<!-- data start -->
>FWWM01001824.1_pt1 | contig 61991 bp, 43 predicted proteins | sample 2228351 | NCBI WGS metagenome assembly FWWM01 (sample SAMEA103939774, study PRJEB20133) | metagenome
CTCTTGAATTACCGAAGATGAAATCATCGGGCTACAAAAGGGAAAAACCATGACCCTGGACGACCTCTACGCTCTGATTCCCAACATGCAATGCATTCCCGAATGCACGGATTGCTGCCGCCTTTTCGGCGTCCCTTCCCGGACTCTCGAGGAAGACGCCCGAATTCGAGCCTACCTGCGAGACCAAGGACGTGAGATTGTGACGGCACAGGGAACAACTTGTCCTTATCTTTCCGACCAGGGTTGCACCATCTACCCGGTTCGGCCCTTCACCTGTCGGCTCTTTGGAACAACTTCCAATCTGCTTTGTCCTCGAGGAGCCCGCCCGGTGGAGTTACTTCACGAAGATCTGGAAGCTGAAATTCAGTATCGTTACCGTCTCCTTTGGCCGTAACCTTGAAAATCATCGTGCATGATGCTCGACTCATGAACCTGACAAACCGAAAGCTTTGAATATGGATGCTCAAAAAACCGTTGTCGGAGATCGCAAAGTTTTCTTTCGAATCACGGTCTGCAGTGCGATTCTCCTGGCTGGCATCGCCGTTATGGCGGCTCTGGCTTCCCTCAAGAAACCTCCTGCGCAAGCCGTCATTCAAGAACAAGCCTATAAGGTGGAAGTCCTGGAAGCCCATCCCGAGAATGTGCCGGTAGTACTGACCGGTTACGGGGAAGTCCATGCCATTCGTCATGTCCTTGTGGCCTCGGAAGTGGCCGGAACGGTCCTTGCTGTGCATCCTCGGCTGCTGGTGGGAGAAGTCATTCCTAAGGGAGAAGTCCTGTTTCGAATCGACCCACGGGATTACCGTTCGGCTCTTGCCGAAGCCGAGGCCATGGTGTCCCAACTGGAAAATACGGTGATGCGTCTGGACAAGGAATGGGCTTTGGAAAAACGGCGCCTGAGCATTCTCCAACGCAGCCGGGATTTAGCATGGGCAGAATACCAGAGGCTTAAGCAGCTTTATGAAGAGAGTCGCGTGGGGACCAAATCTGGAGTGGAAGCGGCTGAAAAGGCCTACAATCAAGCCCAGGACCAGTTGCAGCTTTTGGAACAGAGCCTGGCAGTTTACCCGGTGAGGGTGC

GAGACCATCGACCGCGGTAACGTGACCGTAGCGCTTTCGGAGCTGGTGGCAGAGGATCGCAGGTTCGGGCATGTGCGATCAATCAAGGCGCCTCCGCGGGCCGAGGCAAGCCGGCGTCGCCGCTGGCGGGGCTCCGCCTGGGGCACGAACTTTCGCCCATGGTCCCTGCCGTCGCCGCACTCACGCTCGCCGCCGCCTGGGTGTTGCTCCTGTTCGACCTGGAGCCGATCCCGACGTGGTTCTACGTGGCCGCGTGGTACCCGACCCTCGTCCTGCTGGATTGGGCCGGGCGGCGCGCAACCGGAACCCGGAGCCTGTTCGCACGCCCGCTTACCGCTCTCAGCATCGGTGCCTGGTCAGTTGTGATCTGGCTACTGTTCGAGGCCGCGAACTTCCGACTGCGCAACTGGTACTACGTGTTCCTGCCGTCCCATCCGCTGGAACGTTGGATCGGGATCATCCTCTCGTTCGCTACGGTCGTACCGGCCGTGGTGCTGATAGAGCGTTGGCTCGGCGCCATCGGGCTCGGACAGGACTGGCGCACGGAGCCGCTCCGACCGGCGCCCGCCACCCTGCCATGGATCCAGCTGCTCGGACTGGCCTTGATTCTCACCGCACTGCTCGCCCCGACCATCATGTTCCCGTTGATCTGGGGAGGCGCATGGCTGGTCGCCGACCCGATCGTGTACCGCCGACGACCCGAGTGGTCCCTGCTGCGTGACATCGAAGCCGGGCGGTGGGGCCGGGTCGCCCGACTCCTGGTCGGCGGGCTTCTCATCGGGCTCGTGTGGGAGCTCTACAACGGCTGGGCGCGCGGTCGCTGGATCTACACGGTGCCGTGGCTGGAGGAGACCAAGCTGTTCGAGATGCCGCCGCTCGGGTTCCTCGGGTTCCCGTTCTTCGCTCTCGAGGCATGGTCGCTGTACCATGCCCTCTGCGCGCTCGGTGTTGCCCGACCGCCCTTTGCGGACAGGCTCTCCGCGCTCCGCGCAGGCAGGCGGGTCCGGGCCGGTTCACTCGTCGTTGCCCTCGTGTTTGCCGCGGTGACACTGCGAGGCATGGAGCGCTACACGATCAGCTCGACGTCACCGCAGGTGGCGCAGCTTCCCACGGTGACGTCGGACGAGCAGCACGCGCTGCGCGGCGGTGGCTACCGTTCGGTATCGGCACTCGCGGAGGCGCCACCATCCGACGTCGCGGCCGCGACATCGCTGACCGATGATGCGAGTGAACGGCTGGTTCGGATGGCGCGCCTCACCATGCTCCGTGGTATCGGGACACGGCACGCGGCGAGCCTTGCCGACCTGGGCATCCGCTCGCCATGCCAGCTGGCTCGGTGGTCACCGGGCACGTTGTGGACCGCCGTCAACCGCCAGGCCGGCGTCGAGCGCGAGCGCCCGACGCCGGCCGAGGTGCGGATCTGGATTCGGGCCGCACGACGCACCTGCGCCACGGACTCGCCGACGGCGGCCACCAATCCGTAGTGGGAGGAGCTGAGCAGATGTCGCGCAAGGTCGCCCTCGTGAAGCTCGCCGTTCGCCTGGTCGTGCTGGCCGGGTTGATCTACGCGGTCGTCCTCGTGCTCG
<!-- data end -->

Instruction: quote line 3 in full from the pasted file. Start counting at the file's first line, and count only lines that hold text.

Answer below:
GAGACCATCGACCGCGGTAACGTGACCGTAGCGCTTTCGGAGCTGGTGGCAGAGGATCGCAGGTTCGGGCATGTGCGATCAATCAAGGCGCCTCCGCGGGCCGAGGCAAGCCGGCGTCGCCGCTGGCGGGGCTCCGCCTGGGGCACGAACTTTCGCCCATGGTCCCTGCCGTCGCCGCACTCACGCTCGCCGCCGCCTGGGTGTTGCTCCTGTTCGACCTGGAGCCGATCCCGACGTGGTTCTACGTGGCCGCGTGGTACCCGACCCTCGTCCTGCTGGATTGGGCCGGGCGGCGCGCAACCGGAACCCGGAGCCTGTTCGCACGCCCGCTTACCGCTCTCAGCATCGGTGCCTGGTCAGTTGTGATCTGGCTACTGTTCGAGGCCGCGAACTTCCGACTGCGCAACTGGTACTACGTGTTCCTGCCGTCCCATCCGCTGGAACGTTGGATCGGGATCATCCTCTCGTTCGCTACGGTCGTACCGGCCGTGGTGCTGATAGAGCGTTGGCTCGGCGCCATCGGGCTCGGACAGGACTGGCGCACGGAGCCGCTCCGACCGGCGCCCGCCACCCTGCCATGGATCCAGCTGCTCGGACTGGCCTTGATTCTCACCGCACTGCTCGCCCCGACCATCATGTTCCCGTTGATCTGGGGAGGCGCATGGCTGGTCGCCGACCCGATCGTGTACCGCCGACGACCCGAGTGGTCCCTGCTGCGTGACATCGAAGCCGGGCGGTGGGGCCGGGTCGCCCGACTCCTGGTCGGCGGGCTTCTCATCGGGCTCGTGTGGGAGCTCTACAACGGCTGGGCGCGCGGTCGCTGGATCTACACGGTGCCGTGGCTGGAGGAGACCAAGCTGTTCGAGATGCCGCCGCTCGGGTTCCTCGGGTTCCCGTTCTTCGCTCTCGAGGCATGGTCGCTGTACCATGCCCTCTGCGCGCTCGGTGTTGCCCGACCGCCCTTTGCGGACAGGCTCTCCGCGCTCCGCGCAGGCAGGCGGGTCCGGGCCGGTTCACTCGTCGTTGCCCTCGTGTTTGCCGCGGTGACACTGCGAGGCATGGAGCGCTACACGATCAGCTCGACGTCACCGCAGGTGGCGCAGCTTCCCACGGTGACGTCGGACGAGCAGCACGCGCTGCGCGGCGGTGGCTACCGTTCGGTATCGGCACTCGCGGAGGCGCCACCATCCGACGTCGCGGCCGCGACATCGCTGACCGATGATGCGAGTGAACGGCTGGTTCGGATGGCGCGCCTCACCATGCTCCGTGGTATCGGGACACGGCACGCGGCGAGCCTTGCCGACCTGGGCATCCGCTCGCCATGCCAGCTGGCTCGGTGGTCACCGGGCACGTTGTGGACCGCCGTCAACCGCCAGGCCGGCGTCGAGCGCGAGCGCCCGACGCCGGCCGAGGTGCGGATCTGGATTCGGGCCGCACGACGCACCTGCGCCACGGACTCGCCGACGGCGGCCACCAATCCGTAGTGGGAGGAGCTGAGCAGATGTCGCGCAAGGTCGCCCTCGTGAAGCTCGCCGTTCGCCTGGTCGTGCTGGCCGGGTTGATCTACGCGGTCGTCCTCGTGCTCG